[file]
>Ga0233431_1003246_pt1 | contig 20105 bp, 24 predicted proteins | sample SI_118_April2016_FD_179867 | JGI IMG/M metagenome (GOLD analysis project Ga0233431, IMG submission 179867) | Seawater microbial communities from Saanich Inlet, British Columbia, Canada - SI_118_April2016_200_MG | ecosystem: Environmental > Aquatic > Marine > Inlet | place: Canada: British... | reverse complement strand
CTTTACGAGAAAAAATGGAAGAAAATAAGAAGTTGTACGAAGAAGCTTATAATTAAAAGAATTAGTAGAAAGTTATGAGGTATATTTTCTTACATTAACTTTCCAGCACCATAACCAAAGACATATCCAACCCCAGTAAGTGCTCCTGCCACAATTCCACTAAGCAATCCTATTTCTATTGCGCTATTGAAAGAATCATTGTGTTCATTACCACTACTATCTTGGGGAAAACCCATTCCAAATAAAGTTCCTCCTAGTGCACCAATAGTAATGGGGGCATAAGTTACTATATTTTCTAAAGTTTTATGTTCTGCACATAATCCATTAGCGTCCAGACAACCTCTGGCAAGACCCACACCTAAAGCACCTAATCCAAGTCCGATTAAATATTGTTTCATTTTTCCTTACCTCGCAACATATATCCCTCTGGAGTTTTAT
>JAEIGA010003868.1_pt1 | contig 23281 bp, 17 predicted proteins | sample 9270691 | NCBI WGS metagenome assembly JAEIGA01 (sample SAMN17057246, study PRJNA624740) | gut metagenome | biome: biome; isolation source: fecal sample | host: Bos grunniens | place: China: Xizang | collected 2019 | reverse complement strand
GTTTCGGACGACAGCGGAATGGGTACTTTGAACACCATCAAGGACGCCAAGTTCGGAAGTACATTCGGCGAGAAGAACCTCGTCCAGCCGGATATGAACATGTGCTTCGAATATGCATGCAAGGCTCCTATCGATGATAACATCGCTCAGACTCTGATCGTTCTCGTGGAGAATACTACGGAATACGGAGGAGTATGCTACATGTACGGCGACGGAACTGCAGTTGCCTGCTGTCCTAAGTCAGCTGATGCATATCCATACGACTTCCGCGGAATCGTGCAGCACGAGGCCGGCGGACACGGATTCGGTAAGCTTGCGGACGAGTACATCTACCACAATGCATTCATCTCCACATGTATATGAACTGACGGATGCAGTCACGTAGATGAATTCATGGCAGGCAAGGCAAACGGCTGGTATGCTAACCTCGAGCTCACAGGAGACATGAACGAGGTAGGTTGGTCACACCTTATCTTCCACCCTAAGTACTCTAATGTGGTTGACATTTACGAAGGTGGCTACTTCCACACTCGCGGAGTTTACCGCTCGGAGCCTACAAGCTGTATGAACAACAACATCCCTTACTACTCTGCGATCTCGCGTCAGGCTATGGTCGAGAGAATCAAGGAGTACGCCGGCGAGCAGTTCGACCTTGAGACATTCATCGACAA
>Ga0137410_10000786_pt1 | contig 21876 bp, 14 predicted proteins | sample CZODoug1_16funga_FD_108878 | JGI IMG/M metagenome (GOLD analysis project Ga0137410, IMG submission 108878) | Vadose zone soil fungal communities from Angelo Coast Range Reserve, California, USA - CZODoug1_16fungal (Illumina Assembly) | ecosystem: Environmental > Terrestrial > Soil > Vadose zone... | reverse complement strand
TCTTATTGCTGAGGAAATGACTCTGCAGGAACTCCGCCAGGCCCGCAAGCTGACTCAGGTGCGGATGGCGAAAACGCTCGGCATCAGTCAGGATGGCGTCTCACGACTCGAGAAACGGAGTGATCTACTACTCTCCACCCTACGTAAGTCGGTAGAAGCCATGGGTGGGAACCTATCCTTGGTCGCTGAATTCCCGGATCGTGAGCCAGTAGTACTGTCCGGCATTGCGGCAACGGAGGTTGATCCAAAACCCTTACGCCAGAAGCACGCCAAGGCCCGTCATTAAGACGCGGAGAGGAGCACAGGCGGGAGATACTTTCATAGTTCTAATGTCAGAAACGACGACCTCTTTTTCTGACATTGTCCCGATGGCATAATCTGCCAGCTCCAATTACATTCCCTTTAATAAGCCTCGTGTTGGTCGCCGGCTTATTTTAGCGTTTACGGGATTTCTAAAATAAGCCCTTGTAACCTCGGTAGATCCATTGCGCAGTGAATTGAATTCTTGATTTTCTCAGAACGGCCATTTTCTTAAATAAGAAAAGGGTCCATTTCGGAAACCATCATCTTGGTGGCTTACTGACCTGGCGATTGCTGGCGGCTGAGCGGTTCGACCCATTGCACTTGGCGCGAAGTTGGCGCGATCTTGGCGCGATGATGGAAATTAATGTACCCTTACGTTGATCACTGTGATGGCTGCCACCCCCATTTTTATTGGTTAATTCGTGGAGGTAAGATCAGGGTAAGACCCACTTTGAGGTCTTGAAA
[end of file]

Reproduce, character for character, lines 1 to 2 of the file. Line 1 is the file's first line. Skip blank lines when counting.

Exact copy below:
>Ga0233431_1003246_pt1 | contig 20105 bp, 24 predicted proteins | sample SI_118_April2016_FD_179867 | JGI IMG/M metagenome (GOLD analysis project Ga0233431, IMG submission 179867) | Seawater microbial communities from Saanich Inlet, British Columbia, Canada - SI_118_April2016_200_MG | ecosystem: Environmental > Aquatic > Marine > Inlet | place: Canada: British... | reverse complement strand
CTTTACGAGAAAAAATGGAAGAAAATAAGAAGTTGTACGAAGAAGCTTATAATTAAAAGAATTAGTAGAAAGTTATGAGGTATATTTTCTTACATTAACTTTCCAGCACCATAACCAAAGACATATCCAACCCCAGTAAGTGCTCCTGCCACAATTCCACTAAGCAATCCTATTTCTATTGCGCTATTGAAAGAATCATTGTGTTCATTACCACTACTATCTTGGGGAAAACCCATTCCAAATAAAGTTCCTCCTAGTGCACCAATAGTAATGGGGGCATAAGTTACTATATTTTCTAAAGTTTTATGTTCTGCACATAATCCATTAGCGTCCAGACAACCTCTGGCAAGACCCACACCTAAAGCACCTAATCCAAGTCCGATTAAATATTGTTTCATTTTTCCTTACCTCGCAACATATATCCCTCTGGAGTTTTAT